Berlin, Germany — Your photo conundrum: Do you use your smartphone to take photos so you can instantly share your shots, or shoot higher-quality snaps with a standalone digital camera and then wait until you get home to share them? You guessed it: you don't need to make that choice now.
Samsung has solved this modern photographic dilemma when it announced its Android-powered camera, the smartly-named Galaxy Camera, which will include not only Wi-Fi but 3G and 4G (HSPA+) connectivity for instant sharing, on the eve of the annual IFA electronics show this evening in Berlin.
Essentially a small Android tablet with a big lens, the Galaxy Camera is equipped with a 4.8-inch LCD 308 pixel-per-inch touchscreen. It runs Android's next-gen OS Jelly Bean 4.1, sports a 23mm wide-angle lens with 21x optical zoom and captures images with a 16 MP backside-illuminated CMOS chip.
When it becomes available this fall in either white or black (is there something about Android that limits the color range?) you'll be able to buy it from your local cellular carrier and a data plan — hopefully adding it to the bucket of multi-device/multi-user minute plans many carriers are now offering. Samsung didn't cite a price, but indicated it wouldn't be any more expensive than existing digital cameras.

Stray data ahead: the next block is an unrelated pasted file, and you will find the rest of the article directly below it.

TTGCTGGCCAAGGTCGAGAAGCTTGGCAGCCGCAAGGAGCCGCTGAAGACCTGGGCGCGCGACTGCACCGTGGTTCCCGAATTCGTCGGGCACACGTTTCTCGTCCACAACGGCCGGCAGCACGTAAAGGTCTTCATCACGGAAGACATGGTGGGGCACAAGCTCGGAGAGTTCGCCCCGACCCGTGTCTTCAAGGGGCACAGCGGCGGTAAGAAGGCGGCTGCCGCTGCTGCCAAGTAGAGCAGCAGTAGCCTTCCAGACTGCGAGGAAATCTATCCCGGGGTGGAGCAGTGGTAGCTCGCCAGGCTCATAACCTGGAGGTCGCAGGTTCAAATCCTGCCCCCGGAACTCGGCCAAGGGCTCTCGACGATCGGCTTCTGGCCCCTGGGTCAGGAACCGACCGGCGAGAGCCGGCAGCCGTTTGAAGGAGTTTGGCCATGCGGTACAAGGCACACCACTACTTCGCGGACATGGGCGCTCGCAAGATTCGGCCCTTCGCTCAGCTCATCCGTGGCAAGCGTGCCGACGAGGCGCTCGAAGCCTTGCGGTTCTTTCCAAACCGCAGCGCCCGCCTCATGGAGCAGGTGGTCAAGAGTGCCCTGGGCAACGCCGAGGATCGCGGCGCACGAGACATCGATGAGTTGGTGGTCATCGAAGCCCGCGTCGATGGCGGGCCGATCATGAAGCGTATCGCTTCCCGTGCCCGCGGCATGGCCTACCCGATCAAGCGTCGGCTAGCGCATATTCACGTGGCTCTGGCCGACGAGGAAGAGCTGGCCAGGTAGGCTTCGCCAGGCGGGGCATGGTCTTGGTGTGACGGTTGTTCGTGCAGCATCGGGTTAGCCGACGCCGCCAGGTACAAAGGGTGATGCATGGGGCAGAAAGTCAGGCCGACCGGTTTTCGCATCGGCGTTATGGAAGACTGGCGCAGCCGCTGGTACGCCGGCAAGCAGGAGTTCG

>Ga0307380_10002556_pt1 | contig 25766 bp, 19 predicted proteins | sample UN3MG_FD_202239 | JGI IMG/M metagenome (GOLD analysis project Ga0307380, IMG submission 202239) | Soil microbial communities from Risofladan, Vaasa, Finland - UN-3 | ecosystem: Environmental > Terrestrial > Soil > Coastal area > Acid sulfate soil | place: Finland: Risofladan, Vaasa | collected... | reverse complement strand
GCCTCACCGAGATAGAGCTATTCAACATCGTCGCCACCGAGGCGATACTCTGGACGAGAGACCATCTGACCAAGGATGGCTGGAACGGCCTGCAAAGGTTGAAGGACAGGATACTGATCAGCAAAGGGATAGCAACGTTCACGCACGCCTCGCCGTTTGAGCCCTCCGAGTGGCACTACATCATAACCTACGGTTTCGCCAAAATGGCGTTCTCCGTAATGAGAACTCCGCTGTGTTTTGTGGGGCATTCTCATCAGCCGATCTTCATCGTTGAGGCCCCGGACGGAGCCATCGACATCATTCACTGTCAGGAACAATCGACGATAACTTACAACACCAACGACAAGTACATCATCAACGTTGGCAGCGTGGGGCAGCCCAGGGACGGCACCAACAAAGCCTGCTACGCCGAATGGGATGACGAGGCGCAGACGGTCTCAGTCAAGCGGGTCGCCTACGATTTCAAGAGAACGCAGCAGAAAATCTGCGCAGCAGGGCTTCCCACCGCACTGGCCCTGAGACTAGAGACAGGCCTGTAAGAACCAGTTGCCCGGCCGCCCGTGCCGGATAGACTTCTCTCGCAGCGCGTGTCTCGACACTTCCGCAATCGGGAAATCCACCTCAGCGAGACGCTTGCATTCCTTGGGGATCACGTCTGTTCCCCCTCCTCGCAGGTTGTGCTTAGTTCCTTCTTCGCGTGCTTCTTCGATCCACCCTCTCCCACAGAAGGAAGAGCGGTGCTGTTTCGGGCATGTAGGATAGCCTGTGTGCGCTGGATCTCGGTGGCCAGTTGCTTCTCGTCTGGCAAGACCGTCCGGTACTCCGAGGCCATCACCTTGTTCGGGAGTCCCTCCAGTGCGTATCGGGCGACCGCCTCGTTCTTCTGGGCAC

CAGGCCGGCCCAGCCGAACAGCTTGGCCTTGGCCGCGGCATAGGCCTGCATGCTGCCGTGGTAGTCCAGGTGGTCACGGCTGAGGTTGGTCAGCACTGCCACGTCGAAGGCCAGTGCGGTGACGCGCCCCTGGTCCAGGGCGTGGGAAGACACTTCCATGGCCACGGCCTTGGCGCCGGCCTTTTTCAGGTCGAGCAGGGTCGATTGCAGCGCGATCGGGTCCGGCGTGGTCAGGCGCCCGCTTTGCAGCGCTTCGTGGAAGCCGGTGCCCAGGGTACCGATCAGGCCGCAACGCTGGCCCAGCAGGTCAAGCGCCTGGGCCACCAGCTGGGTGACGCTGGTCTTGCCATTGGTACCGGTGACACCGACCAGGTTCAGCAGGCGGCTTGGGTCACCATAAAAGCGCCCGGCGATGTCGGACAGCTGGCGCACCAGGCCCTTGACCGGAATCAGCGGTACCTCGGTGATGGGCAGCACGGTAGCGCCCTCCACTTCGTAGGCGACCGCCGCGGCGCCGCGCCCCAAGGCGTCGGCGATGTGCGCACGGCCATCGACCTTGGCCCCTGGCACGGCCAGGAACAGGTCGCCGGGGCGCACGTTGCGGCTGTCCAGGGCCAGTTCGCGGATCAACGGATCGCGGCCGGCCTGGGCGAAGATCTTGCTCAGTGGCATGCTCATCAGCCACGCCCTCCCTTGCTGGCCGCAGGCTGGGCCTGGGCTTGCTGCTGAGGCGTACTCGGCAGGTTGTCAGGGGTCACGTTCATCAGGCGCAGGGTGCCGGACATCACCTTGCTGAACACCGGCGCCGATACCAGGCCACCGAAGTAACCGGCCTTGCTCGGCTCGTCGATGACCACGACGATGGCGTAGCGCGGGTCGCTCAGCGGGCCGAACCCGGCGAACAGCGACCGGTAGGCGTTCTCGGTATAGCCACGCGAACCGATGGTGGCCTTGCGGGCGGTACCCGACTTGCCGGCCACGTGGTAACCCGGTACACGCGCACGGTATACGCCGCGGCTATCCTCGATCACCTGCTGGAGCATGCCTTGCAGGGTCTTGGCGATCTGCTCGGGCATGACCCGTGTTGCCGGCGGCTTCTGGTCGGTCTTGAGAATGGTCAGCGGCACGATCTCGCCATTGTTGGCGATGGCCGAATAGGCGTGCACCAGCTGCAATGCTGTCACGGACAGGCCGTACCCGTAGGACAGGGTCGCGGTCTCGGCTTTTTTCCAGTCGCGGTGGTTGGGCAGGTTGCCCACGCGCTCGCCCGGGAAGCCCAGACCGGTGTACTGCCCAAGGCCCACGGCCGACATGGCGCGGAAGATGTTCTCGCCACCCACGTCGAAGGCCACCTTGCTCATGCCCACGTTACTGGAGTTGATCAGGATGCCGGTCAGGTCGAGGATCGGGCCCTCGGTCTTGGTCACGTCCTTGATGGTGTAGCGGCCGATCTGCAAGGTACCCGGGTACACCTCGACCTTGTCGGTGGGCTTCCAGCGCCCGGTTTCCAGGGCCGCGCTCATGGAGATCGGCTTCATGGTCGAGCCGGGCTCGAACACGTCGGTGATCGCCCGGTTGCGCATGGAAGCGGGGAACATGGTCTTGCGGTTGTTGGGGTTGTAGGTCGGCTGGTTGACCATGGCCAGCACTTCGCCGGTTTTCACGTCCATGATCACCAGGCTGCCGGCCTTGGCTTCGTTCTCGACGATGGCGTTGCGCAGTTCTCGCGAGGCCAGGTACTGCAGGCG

Thanks to the larger screen and Android, accessing Wi-Fi and networks is much easier than cameras with 3-inch screens and a limited interface. Just like a tablet or smartphone, you get a list of available networks and a large QWERTY virtual keyboard to punch in a password. You also can use QWERTY to search for photos — which can be stored in folders — by name, location or time.
Android and the larger screen also makes it easier to touch navigate the phone's menus. For instance, the scene modes are presented in a carousel with an icon illustrating each mode along with a text explanation of each.
You also get 35 editing features and even voice command, hopefully to make self-shooting easier. I'm looking forward to yelling at the camera from across a hall to snap a photo of myself. Photos also can be automatically streamed to a safe cloud storage site, or transferred to/from a Galaxy smartphone via a direct Wi-Fi connection.
But the camera operates just like an Android tablet or Galaxy smartphone, capable of running the full raft of Android apps.
Posted on location at IFA 2012 in Berlin. All images by Stewart Wolpin for DVICE.